Chapter 5, "Wood and Ink," addresses the issue of elite activism in the postwar commemorative project. Past studies have, of course, argued for the growth of elite activism in a managerial "public sphere" in the wake of the Taiping Rebellion. Meyer-Fong shows exactly how this expansion of elite activism took place, and suggests that symbolic commemorative endeavors were as important as more practical public projects in this development. She demonstrates how a decision to expand the focus of "loyalty temples" on military valor to include virtuous civilians overwhelmed an original centrally managed process for recommending honors, opening the door not only for greater involvement by local elites but also for the addition of local loyalty shrines as sites for this recognition. Behind this effort to recognize the deserving dead was a desire to reintegrate Chinese society around orthodox values, with a particular emphasis on restoring loyalty to the dynasty, whose legitimacy had been sorely tested by extensive rebellions. By extension, however, death in the defense of other traditional values, most obviously manifested in cases of women who died protecting their chastity, also received new emphasis. Nonetheless, deciding who deserved honors in this context could raise troubling questions. Communities seeking imperial honors had little incentive to distinguish clearly between those killed by Taiping versus Qing armies (particularly since indiscriminate slaughter on both sides meant that ultimate loyalties of the dead were hardly clear). One special feature of this chapter is Meyer-Fong's ability to uncover the ambiguities that could trouble the unifying purposes of the commemorative project, particularly in the face of differing local and central interests. Nonetheless, Meyer-Fong at times strains to give priority to conflict over the integrative functions of commemoration. She notes that commemorative efforts in Hangzhou "can thus be read as one of many arenas of competition (and cooperation) among national and provincial, official, and local interests all ostensibly speaking the symbolic language of loyalty to the regime" (p. 155). The addition of parenthesis here privileges competition over cooperation in a way that is not always obvious in her examples. Clearly commemorative projects were often contested on many levels, but Meyer-Fong actually shows how the symbolic power of imperial recognition still provided an important framework for these contests. The power and success of Qing commemoration were not dependent on the suppression of conflicting interests but on its ability to incorporate them. The process of commemoration was one of the main ways in which the dynasty, local communities, and even individuals sought to "come to terms" with the widespread loss of life resulting from the civil war. Commemoration was therefore a very important part of the experience of the war for those who survived it. Meyer-Fong also shows, however, how the bureaucratization of the commemoration process redefined varied experiences into set narratives of virtuous deaths.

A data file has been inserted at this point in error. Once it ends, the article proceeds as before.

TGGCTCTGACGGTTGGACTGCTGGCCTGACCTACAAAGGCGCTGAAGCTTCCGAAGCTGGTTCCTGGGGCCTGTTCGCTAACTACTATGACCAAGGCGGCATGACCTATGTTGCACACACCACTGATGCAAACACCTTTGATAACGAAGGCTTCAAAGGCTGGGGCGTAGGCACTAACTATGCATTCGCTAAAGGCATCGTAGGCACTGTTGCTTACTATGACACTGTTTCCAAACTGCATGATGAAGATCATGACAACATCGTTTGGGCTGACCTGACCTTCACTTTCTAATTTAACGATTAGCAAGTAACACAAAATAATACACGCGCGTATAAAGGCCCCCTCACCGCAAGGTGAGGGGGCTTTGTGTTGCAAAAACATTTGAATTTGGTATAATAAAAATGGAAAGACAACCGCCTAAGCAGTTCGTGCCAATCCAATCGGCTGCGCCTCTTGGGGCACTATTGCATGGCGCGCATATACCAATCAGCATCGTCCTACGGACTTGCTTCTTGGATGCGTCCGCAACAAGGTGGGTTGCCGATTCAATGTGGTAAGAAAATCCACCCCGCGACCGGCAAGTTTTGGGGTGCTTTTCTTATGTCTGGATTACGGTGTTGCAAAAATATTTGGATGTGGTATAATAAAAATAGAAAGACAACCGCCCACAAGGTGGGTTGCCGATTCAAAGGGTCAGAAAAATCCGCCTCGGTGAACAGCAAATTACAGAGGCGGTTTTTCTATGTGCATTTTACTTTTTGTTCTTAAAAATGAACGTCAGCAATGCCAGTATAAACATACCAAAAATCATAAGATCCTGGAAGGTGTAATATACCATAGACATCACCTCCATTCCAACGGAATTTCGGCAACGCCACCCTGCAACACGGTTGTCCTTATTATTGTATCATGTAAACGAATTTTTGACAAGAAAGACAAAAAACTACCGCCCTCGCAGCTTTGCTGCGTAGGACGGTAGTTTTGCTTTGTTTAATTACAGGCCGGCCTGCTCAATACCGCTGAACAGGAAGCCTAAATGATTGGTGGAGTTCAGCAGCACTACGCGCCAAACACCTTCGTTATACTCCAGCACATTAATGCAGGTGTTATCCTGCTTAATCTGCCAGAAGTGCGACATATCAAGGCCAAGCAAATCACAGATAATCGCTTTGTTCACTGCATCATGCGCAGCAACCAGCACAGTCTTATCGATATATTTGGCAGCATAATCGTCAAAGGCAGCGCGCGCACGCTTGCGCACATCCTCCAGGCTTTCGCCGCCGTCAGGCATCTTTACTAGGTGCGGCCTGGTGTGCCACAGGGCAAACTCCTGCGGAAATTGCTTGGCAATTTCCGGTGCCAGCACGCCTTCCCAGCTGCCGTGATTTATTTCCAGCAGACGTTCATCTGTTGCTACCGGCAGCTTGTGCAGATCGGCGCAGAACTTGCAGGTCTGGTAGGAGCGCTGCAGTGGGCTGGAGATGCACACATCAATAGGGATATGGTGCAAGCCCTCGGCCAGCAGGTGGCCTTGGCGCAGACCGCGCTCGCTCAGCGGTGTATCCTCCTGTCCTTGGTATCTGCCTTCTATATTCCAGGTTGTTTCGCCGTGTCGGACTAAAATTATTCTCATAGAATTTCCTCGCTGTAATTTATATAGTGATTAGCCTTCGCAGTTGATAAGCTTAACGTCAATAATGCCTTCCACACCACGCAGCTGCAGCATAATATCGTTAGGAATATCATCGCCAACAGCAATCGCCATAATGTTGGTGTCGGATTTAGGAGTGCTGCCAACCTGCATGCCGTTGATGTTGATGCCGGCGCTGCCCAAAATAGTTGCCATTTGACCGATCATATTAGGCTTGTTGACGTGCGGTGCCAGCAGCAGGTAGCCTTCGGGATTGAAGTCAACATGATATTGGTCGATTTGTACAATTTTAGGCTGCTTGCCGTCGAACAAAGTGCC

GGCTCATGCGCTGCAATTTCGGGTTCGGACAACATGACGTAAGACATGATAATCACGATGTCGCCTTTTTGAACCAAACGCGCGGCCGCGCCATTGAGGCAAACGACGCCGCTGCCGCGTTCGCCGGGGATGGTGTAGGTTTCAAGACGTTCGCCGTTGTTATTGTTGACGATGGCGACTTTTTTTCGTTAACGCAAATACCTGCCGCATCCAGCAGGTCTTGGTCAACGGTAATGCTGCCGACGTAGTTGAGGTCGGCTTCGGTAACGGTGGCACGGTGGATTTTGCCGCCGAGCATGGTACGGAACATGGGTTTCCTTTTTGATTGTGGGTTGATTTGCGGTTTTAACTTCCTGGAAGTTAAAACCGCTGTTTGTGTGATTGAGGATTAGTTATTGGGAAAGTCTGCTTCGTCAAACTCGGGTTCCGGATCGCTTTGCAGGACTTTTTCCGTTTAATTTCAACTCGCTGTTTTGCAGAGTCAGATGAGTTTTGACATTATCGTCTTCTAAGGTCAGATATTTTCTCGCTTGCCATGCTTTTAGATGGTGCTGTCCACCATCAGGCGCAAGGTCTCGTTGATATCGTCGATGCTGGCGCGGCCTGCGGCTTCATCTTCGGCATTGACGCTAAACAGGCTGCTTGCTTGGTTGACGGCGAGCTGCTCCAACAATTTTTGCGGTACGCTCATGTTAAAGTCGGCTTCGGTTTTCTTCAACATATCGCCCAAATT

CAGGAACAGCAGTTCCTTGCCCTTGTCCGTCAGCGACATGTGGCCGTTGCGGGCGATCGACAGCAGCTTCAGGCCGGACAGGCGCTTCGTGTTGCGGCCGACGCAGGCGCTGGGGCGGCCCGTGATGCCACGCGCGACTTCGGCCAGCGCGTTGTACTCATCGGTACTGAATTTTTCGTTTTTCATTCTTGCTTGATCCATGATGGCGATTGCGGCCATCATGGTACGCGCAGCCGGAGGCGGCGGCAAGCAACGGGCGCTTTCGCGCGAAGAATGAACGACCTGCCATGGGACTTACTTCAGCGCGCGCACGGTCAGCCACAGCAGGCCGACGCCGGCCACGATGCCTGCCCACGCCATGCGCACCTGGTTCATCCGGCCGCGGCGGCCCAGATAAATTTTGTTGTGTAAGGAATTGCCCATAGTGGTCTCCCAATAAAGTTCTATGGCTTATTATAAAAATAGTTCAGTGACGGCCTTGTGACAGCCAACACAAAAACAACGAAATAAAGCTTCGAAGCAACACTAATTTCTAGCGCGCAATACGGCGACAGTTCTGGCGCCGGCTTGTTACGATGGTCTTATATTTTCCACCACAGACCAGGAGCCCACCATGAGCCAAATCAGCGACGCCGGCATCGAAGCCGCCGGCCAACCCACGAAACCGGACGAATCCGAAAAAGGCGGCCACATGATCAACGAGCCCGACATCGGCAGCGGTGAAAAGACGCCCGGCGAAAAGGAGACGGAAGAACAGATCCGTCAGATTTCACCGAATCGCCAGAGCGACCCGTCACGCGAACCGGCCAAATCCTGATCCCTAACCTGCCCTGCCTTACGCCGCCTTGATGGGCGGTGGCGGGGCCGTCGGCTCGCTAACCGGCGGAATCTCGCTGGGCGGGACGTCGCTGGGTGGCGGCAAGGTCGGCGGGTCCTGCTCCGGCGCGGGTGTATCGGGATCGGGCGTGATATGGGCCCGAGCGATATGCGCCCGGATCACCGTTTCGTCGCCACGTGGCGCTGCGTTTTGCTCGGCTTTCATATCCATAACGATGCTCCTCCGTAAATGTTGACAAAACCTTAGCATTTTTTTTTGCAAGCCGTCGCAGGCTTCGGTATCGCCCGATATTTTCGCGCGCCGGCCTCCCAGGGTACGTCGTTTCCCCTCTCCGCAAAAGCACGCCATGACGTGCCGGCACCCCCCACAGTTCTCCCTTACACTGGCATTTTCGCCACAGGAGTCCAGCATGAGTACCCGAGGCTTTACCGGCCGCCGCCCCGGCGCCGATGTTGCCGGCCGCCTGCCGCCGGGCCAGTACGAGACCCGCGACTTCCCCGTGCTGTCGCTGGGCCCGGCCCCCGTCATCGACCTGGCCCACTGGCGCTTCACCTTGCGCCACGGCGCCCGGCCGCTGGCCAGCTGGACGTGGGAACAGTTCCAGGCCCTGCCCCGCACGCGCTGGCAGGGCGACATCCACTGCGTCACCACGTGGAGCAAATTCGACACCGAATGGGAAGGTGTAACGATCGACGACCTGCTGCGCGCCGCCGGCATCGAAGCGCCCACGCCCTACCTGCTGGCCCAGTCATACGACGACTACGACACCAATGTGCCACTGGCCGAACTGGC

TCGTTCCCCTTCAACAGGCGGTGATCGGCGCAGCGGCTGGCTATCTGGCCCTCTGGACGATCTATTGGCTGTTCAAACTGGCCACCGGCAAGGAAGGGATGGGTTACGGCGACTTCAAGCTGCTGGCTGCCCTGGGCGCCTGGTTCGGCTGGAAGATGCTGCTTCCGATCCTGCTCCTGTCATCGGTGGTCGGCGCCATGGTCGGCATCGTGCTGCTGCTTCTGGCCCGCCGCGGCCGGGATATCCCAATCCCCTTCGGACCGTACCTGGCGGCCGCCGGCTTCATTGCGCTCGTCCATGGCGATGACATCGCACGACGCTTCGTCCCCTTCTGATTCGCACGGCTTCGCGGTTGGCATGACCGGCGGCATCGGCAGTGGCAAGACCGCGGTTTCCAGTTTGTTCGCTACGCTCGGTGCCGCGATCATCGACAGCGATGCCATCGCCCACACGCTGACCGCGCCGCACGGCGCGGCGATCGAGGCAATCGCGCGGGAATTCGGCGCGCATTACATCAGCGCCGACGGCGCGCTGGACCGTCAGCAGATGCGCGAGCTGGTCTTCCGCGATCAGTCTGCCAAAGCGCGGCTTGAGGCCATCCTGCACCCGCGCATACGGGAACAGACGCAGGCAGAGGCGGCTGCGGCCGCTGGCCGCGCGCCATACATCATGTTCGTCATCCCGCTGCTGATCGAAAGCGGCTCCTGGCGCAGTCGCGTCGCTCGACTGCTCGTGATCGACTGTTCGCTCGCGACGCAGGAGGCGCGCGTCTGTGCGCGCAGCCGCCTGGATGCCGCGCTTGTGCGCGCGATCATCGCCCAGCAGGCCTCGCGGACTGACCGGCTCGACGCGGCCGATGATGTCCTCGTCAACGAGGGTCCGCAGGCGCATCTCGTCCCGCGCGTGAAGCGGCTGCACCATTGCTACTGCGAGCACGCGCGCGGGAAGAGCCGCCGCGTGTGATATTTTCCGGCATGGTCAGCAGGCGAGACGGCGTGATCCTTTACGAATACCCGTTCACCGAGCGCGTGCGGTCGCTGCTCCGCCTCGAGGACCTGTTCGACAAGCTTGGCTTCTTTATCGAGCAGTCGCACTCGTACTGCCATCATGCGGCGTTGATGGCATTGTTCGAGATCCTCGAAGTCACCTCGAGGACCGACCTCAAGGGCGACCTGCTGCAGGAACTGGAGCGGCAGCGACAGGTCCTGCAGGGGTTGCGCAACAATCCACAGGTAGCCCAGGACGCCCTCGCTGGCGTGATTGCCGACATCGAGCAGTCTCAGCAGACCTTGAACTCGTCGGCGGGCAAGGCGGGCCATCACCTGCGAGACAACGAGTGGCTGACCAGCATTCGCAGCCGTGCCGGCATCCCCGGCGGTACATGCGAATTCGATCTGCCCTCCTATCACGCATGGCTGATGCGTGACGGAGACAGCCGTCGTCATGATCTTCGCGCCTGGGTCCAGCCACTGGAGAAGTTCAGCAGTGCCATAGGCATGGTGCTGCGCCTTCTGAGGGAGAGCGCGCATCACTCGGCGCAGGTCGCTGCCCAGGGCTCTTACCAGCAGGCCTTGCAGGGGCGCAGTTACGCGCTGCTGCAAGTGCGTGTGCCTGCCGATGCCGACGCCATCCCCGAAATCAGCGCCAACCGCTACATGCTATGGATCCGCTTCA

Meyer-Fong's last chapter, "Loss," personalizes the experience of war by focusing on one man whose life was largely absorbed by the desire to remember a mother who was murdered by Taiping soldiers before his eyes when he was only seven years old. On the one hand, this man spared no effort to gain official recognition of his mother as a virtuous woman who died defending her honor. On the other hand, this recognition never alleviated the grief that he experienced at her death, which he recalled and related in detail in a series of essays ultimately collected and published as a book. Meyer-Fong uses this case as a reminder of the subjective suffering of actual survivors of the war, and the very personal efforts to come to term with loss, which were often blurred by commemorations.
Meyer-Fong taps a rich source of materials, which, precisely because they were written in the context of Qing restoration, have often been overlooked by historians more focused on tracing the sources of Chinese revolution. This book shows the insights that may be derived from such ignored sources when a scholar of Meyer-Fong's quality breaks free of conventional questions. Her work is a must-read not only for any student of the Taiping Rebellion but also for anyone seeking understanding of the effects of and response to war in late imperial China.
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Edward A. McCord. Review of Meyer-Fong, Tobie, What Remains: Coming to Terms with Civil War in 19th century China.